It is a moral disgrace if the reports are true that some people could swim in such filthy and decadent wealth while workers went without.  We applaud the ministry (of Media, Information and Broadcasting Services) for the intervention, something we have been calling for, for close to two years,” he said. Former ZBC CEO Munyaradzi Hwengwere said he hoped corrective measures would be put in place to turn around the fortunes of the corporation.

“Though I don’t have detailed information on what is happening, except what I read in the media, I hope the challenges they are facing will be solved.  It is my sincere hope that everything will be sorted out for the benefit of workers, listeners and viewers,” said Hwengwere, who was at the helm of ZBC at the turn of the millennium.


2.     Probe medical aid societies — CCZ

Business Reporter- Available at [Accessed on 13 February 2014]

THE Consumer Council of Zimbabwe (CCZ) has called for a probe into Premier Service Medical Aid Society (PSMAS) and other medical aid societies in the country amid indications that there is rampant abuse of public funds.

In a statement, CCZ executive director Rosemary Siyachitema said the consumer watchdog was in shock and disturbed with the news of the salaries for top management at PSMAS.

She said considering the general economic situation that the country was facing and the continuous problems the ordinary consumer who is a member of PSMAS has had in accessing good service, the salaries were shocking and a slap in the face of PSMAS members.

“As the Consumer Council of Zimbabwe on behalf of the many consumers who are PSMAS members, we want to see a thorough investigation on this issue, including other medical aid societies so that consumers are vindicated in what they have been saying for many years that they are receiving shoddy services from some medical aid societies,” Siyachitema said.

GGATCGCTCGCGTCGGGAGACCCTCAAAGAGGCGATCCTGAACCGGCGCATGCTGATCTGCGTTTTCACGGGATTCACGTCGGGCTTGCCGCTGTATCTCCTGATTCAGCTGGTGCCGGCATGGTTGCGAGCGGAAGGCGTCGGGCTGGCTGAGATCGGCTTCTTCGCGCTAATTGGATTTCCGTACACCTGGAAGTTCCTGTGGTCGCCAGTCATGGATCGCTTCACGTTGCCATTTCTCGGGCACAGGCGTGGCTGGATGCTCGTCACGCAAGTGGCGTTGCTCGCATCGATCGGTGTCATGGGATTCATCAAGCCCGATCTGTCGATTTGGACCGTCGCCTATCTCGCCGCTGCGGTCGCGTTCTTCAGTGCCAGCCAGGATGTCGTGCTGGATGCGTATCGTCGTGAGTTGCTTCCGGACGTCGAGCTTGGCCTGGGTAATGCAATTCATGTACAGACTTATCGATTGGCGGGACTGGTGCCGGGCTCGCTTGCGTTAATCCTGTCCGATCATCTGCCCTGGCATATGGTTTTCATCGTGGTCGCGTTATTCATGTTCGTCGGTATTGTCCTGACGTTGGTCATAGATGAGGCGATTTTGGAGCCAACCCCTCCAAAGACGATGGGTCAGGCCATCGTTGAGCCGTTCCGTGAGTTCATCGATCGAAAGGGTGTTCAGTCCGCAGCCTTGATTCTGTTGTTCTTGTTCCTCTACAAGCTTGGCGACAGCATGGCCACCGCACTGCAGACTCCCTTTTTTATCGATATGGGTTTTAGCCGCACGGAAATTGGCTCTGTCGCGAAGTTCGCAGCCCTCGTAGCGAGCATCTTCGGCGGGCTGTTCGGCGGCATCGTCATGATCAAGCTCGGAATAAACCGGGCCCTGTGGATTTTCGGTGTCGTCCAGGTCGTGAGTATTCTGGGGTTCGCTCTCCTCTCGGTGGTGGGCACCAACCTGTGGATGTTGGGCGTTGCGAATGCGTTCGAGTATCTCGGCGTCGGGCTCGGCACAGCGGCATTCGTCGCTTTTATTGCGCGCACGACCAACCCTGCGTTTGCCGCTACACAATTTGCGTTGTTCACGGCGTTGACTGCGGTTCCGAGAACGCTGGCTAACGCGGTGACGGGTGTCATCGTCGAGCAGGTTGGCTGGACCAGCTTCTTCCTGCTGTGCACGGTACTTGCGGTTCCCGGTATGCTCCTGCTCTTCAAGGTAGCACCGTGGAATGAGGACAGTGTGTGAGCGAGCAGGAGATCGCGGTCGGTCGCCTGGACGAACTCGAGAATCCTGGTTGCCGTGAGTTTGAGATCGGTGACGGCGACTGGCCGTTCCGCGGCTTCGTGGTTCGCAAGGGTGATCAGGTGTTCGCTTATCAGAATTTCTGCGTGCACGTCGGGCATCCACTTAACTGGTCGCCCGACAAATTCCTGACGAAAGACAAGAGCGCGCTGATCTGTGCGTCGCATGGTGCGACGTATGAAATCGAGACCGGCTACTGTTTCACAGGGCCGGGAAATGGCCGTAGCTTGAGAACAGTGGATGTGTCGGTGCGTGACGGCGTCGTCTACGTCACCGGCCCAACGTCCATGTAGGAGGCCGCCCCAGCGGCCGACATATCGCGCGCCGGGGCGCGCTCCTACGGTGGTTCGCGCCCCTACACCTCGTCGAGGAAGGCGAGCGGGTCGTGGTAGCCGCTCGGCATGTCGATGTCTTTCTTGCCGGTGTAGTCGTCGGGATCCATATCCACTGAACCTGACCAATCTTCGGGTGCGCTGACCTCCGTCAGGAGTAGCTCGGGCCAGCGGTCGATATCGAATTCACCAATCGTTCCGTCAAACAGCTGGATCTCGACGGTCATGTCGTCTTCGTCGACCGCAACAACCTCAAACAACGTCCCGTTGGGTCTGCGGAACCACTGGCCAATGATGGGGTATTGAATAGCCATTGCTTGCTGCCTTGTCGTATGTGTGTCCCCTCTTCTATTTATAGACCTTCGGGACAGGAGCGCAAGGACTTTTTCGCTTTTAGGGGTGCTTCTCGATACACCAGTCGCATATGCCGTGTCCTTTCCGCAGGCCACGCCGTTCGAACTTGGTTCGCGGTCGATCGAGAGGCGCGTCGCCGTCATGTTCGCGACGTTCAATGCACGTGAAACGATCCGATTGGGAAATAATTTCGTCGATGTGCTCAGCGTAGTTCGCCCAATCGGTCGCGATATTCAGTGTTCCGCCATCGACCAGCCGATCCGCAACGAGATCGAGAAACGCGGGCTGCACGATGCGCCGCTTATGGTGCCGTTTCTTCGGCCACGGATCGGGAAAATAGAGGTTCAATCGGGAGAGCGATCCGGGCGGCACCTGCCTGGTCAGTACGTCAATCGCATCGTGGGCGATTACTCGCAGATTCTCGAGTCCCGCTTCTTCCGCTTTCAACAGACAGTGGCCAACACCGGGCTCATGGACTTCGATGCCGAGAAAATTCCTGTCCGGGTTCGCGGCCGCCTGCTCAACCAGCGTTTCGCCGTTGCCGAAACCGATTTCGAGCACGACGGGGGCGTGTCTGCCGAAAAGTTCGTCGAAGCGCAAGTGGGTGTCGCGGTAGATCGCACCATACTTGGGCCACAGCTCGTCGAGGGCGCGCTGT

The calls for the probe follow revelations by the media that former PSMAS chief executive officer Cuthert Dube earned $230 000 monthly.

Siyachitema said if the salary amounts were found to be true, it meant that the members had been contributing every month to fill the pockets of top management rather than be given good service when they needed it.

“Considering what the public has heard about salaries in PSMAS, ZBC (Zimbabwe Broadcasting Corporation) and local authorities, it seems that this is just the tip of the iceberg. On behalf of all struggling consumers, investigations cannot just be made on a piecemeal basis, there is need for a group made of principled people to investigate all these issues,” she said.

She, however, said it was unacceptable for consumers to suffer at the hands of collapsing banks due to greedy service providers and let this be business as usual.

“As CCZ, we are horrified and shocked that consumers’ rights have been trampled on in this way and the little money that the ordinary person is earning is going towards such corrupt officers.  We feel that the consumer is being robbed and this is a criminal act — and rather than retiring people and giving them golden handshakes and giving them extra allowances, these people need to be investigated.”

3.     US$2m housing scandal at ZBC

Editor- Available at [Accessed on 13 February 2014]